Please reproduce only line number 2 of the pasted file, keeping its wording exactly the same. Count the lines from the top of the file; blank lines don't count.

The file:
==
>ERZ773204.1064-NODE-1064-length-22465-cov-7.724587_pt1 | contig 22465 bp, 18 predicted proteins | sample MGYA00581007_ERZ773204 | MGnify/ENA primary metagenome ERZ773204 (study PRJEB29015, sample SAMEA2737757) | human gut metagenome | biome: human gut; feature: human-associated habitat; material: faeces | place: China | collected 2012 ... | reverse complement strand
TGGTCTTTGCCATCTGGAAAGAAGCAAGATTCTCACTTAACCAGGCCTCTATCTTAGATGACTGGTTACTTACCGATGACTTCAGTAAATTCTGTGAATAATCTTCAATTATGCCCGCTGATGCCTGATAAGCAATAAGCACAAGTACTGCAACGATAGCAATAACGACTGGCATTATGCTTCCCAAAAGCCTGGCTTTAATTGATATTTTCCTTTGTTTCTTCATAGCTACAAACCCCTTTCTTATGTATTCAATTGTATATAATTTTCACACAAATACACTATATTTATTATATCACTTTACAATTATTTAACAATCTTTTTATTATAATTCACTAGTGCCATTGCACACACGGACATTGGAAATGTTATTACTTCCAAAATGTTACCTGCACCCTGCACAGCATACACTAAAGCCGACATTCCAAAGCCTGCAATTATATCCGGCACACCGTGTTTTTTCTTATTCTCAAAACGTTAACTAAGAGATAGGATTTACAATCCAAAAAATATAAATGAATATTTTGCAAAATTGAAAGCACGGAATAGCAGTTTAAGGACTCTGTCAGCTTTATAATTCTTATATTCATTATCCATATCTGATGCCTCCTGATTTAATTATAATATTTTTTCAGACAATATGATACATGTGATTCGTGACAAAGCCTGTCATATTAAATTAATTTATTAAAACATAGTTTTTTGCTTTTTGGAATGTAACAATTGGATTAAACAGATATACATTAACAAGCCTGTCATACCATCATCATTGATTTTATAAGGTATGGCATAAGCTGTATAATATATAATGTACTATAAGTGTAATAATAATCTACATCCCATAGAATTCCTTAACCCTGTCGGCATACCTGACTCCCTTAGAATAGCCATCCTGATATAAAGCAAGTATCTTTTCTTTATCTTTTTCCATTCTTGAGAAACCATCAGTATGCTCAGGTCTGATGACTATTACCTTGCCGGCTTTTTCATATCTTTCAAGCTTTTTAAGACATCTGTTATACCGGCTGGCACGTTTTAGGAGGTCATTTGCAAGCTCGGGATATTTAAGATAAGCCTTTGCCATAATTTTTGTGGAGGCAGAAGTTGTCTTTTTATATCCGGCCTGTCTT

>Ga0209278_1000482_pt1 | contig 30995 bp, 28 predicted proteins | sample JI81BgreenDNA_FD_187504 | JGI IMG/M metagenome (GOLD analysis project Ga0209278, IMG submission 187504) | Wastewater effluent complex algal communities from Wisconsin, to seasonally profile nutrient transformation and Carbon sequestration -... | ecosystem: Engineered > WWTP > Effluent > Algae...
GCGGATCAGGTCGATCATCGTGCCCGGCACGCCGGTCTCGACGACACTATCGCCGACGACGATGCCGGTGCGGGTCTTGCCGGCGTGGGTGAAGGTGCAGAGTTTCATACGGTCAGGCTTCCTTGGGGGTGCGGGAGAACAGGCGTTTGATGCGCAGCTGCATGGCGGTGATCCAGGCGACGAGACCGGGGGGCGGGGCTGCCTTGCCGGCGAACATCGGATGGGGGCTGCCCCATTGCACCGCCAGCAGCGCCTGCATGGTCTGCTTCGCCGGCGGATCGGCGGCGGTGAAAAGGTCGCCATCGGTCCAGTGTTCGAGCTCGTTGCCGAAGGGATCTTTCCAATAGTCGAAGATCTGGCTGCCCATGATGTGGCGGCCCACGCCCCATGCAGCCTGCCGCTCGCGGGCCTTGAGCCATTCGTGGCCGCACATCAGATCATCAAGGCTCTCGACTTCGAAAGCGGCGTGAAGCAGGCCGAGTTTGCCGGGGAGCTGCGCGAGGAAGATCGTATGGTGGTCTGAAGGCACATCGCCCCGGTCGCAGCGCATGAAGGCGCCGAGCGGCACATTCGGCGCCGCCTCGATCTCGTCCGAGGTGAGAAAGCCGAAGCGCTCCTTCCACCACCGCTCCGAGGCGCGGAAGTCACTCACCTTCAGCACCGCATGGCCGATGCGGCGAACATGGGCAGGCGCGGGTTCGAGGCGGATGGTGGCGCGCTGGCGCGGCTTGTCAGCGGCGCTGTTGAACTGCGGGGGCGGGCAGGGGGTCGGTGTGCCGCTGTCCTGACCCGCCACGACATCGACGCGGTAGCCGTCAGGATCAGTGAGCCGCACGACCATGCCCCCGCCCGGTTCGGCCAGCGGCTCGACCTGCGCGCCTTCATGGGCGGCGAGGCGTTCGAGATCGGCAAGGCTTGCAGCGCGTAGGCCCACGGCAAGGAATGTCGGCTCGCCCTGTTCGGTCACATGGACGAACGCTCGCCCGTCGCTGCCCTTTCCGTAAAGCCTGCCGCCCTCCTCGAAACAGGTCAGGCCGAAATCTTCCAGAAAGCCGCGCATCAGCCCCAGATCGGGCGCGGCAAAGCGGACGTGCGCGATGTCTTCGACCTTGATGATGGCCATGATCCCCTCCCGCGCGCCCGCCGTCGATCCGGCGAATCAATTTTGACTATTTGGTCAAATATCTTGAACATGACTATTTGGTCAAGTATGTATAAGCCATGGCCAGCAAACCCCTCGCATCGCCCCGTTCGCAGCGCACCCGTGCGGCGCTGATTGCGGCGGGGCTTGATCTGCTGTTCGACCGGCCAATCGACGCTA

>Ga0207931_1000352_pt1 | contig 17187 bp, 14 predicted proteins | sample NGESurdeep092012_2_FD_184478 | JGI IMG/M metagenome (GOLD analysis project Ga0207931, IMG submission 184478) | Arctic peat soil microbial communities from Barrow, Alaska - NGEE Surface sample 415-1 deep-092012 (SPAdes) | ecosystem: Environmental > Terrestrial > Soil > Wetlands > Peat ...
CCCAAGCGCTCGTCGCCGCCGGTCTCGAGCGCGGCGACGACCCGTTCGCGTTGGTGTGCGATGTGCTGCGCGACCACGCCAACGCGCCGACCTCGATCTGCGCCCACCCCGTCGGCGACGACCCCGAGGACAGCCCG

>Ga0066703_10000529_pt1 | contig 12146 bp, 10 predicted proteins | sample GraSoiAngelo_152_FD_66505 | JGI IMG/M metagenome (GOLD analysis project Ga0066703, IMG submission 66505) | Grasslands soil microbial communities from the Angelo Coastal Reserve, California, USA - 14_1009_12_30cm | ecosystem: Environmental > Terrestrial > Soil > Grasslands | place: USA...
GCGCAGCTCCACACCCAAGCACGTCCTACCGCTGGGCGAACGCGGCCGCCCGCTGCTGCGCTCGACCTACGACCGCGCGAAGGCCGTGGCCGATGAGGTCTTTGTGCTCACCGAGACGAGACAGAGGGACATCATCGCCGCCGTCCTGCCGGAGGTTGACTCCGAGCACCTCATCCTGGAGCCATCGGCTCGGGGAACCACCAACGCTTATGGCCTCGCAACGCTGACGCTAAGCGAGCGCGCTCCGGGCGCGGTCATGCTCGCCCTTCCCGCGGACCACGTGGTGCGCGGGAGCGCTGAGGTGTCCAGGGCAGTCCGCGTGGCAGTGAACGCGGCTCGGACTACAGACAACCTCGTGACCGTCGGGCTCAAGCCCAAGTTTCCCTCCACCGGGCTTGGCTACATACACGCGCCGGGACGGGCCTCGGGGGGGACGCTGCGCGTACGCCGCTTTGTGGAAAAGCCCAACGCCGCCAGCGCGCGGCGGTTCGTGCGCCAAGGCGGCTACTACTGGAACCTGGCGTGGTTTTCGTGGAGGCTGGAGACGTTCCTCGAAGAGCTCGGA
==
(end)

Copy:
TGGTCTTTGCCATCTGGAAAGAAGCAAGATTCTCACTTAACCAGGCCTCTATCTTAGATGACTGGTTACTTACCGATGACTTCAGTAAATTCTGTGAATAATCTTCAATTATGCCCGCTGATGCCTGATAAGCAATAAGCACAAGTACTGCAACGATAGCAATAACGACTGGCATTATGCTTCCCAAAAGCCTGGCTTTAATTGATATTTTCCTTTGTTTCTTCATAGCTACAAACCCCTTTCTTATGTATTCAATTGTATATAATTTTCACACAAATACACTATATTTATTATATCACTTTACAATTATTTAACAATCTTTTTATTATAATTCACTAGTGCCATTGCACACACGGACATTGGAAATGTTATTACTTCCAAAATGTTACCTGCACCCTGCACAGCATACACTAAAGCCGACATTCCAAAGCCTGCAATTATATCCGGCACACCGTGTTTTTTCTTATTCTCAAAACGTTAACTAAGAGATAGGATTTACAATCCAAAAAATATAAATGAATATTTTGCAAAATTGAAAGCACGGAATAGCAGTTTAAGGACTCTGTCAGCTTTATAATTCTTATATTCATTATCCATATCTGATGCCTCCTGATTTAATTATAATATTTTTTCAGACAATATGATACATGTGATTCGTGACAAAGCCTGTCATATTAAATTAATTTATTAAAACATAGTTTTTTGCTTTTTGGAATGTAACAATTGGATTAAACAGATATACATTAACAAGCCTGTCATACCATCATCATTGATTTTATAAGGTATGGCATAAGCTGTATAATATATAATGTACTATAAGTGTAATAATAATCTACATCCCATAGAATTCCTTAACCCTGTCGGCATACCTGACTCCCTTAGAATAGCCATCCTGATATAAAGCAAGTATCTTTTCTTTATCTTTTTCCATTCTTGAGAAACCATCAGTATGCTCAGGTCTGATGACTATTACCTTGCCGGCTTTTTCATATCTTTCAAGCTTTTTAAGACATCTGTTATACCGGCTGGCACGTTTTAGGAGGTCATTTGCAAGCTCGGGATATTTAAGATAAGCCTTTGCCATAATTTTTGTGGAGGCAGAAGTTGTCTTTTTATATCCGGCCTGTCTT